Are they fact or fiction?

  • ‘The world’s best last chance to get runaway climate change under control.’
  • ‘Homes disappear underwater and crops decimated by drought.’
  • ‘…ultimately threatens life on earth.’
  • ‘Whether future generations look back at this time with admiration or despair, depends entirely on our ability to seize this moment.’

*Spoiler Alert* Although these might sound like something out of The Day After Tomorrow, these are all statements taken from the website for COP26 – a big climate change conference happening in Glasgow from 31st October – 12th November.

These big conferences happen every year and are organised by the United Nations (UN). However, this year’s conference is a really important one: over the 12 days of the conference, many countries will be rethinking what they can do and committing to making changes for the benefit of everyone. Many climate scientists agree that this is the world’s last chance to act to bring climate change under control.

‘Last chance’. Not a nice phrase, is it? When used with children, it’s usually preceded by, ‘I’m warning you…’ and paired with raised eyebrows and wide eyes. It’s a way of telling them off or trying to bribe them into putting their shoes on/finishing their work/stop talking during assembly. It can often be associated with shame and the prospect of imminent punishment.

The reading ages on books for children are based not just on vocabulary or sentence length, but on what age it is deemed appropriate to introduce children to specific topics. The British Board of Film Classification puts age recommendations on films depending on their content too. (Incidentally, The Day After Tomorrow is rated as PG-13. I know you were wondering.)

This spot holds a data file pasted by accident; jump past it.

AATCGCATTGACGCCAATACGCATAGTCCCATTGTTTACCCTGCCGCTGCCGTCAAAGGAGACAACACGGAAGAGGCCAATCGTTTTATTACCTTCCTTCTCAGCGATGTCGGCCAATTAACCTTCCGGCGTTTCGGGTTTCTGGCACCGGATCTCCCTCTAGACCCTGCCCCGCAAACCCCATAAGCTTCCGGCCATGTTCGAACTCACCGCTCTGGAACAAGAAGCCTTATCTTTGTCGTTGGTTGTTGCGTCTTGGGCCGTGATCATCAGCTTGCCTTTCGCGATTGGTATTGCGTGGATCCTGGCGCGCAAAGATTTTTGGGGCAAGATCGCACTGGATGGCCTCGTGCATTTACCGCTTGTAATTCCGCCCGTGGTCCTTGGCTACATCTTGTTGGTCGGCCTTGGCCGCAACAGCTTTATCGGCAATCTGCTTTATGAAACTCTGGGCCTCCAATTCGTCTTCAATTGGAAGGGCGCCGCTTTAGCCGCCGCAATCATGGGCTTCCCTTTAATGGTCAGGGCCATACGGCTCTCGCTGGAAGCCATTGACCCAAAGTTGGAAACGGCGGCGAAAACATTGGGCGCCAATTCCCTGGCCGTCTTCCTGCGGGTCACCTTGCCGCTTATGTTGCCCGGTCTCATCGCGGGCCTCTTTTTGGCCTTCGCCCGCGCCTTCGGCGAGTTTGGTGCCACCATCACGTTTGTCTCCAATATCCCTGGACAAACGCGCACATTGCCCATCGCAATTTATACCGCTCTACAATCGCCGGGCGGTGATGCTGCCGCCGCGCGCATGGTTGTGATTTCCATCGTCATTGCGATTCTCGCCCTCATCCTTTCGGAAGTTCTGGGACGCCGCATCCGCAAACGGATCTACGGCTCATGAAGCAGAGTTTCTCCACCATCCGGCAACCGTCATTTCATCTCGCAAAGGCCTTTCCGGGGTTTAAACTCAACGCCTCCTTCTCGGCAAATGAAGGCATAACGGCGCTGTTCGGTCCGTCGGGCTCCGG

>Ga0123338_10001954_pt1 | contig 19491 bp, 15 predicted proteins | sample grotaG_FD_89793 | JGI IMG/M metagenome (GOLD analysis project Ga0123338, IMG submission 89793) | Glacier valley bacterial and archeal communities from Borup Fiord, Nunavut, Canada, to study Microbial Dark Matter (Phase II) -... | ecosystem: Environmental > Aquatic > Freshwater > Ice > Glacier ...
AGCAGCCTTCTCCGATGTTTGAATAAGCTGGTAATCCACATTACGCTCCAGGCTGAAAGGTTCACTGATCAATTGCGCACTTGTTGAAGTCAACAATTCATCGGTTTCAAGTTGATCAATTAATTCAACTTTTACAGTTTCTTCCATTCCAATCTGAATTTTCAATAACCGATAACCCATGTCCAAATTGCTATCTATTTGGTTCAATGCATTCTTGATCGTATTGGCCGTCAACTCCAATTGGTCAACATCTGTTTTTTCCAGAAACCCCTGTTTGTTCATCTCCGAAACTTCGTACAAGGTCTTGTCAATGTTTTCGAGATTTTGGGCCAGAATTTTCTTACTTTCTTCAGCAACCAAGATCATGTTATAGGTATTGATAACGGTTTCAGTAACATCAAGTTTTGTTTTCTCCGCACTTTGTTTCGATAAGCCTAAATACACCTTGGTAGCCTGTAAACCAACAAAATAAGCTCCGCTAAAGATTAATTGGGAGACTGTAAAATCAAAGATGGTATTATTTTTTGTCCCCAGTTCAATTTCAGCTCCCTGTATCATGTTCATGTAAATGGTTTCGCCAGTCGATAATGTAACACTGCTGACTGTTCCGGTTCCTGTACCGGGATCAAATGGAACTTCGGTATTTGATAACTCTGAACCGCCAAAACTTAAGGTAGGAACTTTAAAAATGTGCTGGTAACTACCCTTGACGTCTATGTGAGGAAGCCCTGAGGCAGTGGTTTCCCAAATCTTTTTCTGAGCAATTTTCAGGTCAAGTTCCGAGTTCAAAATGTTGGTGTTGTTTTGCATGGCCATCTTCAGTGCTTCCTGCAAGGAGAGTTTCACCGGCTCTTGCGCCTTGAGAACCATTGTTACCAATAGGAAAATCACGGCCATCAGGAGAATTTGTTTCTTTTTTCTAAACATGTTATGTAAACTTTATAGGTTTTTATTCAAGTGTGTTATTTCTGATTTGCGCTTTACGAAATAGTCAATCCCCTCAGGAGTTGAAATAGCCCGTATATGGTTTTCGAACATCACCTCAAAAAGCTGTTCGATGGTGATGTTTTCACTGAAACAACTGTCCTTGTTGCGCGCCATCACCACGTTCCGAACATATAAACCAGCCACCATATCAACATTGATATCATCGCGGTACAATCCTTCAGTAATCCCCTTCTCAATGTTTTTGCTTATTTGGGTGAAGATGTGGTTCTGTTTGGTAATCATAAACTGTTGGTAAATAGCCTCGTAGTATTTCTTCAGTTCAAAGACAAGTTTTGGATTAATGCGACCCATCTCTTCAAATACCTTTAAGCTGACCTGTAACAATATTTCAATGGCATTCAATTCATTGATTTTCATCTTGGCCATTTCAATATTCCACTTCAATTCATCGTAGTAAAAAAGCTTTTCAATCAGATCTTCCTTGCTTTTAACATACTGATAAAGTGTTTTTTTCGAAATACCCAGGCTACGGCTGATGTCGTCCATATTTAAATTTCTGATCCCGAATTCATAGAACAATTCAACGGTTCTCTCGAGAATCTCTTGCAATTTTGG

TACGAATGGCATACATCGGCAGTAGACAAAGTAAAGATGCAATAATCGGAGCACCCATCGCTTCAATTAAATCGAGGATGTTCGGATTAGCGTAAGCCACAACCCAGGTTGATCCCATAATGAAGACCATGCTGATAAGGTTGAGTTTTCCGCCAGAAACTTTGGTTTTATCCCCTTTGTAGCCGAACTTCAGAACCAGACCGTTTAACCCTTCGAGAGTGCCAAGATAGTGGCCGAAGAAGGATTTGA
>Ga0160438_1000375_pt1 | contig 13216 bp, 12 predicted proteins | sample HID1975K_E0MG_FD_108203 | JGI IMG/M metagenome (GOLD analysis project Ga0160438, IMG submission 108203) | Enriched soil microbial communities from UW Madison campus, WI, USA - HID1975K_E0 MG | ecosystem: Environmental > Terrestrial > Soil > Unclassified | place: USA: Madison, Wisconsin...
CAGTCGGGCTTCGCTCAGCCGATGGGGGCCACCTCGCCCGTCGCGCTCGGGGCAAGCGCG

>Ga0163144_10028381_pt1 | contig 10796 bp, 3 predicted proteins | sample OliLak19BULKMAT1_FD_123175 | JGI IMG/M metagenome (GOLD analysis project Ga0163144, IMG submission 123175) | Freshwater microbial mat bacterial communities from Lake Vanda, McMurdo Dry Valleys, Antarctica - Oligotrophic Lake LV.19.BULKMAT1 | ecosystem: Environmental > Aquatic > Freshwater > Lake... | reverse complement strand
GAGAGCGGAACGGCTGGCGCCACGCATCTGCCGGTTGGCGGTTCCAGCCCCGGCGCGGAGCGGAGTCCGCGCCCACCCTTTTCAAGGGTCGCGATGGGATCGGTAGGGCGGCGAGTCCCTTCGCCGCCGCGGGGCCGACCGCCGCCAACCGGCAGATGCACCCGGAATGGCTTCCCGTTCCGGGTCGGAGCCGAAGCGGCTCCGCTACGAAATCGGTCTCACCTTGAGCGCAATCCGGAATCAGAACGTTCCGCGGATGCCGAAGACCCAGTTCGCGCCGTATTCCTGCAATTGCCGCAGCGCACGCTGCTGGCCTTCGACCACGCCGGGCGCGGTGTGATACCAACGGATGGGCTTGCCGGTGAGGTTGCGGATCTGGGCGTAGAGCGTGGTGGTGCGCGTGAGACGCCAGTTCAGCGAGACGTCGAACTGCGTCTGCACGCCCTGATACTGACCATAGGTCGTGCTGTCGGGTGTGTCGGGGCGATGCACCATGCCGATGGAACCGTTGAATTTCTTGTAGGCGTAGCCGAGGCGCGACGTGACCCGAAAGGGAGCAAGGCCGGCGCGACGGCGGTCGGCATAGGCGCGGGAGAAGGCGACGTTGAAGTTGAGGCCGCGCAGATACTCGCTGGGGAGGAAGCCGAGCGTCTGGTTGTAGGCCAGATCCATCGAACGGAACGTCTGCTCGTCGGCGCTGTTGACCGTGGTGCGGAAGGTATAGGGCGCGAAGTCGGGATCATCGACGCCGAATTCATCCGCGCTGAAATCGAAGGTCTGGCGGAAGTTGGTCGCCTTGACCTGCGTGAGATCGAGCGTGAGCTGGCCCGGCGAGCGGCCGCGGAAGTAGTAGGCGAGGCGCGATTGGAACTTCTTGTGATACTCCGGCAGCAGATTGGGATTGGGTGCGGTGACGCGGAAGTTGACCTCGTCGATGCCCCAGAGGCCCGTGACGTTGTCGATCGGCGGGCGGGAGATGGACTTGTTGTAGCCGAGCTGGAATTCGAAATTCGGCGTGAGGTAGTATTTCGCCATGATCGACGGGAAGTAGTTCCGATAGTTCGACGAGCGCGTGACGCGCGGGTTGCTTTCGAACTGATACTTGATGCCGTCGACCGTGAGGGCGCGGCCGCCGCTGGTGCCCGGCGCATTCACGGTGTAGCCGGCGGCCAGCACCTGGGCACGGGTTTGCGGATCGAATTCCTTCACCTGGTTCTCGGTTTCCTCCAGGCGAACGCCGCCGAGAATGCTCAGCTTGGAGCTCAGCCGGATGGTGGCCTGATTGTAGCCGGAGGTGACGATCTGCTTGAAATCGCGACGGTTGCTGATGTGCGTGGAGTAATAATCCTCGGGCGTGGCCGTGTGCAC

But what do we do when real life sounds more and more like fiction? How do we classify real life so that children are informed about the world around them, but not traumatised? How can we help them retain childlike innocence, but not cosset them so they are oblivious to reality?

According to the biggest scientific study yet on climate anxiety and young people, nearly 6 in 10 young people, aged 16 to 25, reported they were experiencing ‘climate anxiety’. In the same study, 4 in 10 young people around the world reported that they are hesitant to have children as a result of the climate crisis, and fear that governments are doing too little to prevent climate catastrophe.

It is vital that parents, parishes and schools work together to communicate with children about the reality of climate change, but also, and simultaneously, about the beauty of God’s creation, the overflow of love we see around us every day and the reality of God’s call for us to be good stewards of the Earth that He has created for us to enjoy. After all, on each day of creation, God reflected on what He had made, and ‘He saw that it was good’.

In order to help you communicate this message to children and young people, we have created a special prayer video to:

  • Inform children about what the conference is
  • Help them understand what it means for Christians to be called stewards of the earth
  • Invite them to pray that the world leaders attending will use their decision-making power wisely and compassionately
COP26 Prayer

COP26 Prayer

This prayer video was created to be used at the start of or during COP26 – the annual UN organised climate change summit.

Go to Prayer

After considered reflection, we haven’t used the phrase ‘last chance’ in this video. We are absolutely behind the climate science that uses this phrase, but – as anyone who lived through the Cold War will surely tell you – it is important to choose our words carefully to avoid causing unintended alarm or upset.

The Church* agrees that children need to know about climate change: its human causes, and its impact on the earth and our brothers and sisters around the world. But we do not want to cause panic. So we are trusting schools, parents and parishes to respond sensitively to the pastoral needs of the individual children and young people in their care, and hope that this resource will be instructive and inspiring.

After using the prayer video in class, we encourage schools to engage in further discussion about the impacts of climate change, but also what children can do to help protect the Earth.

Check out Pope Francis’ ‘Thought for the Day’ ahead of the COP26 in Glasgow: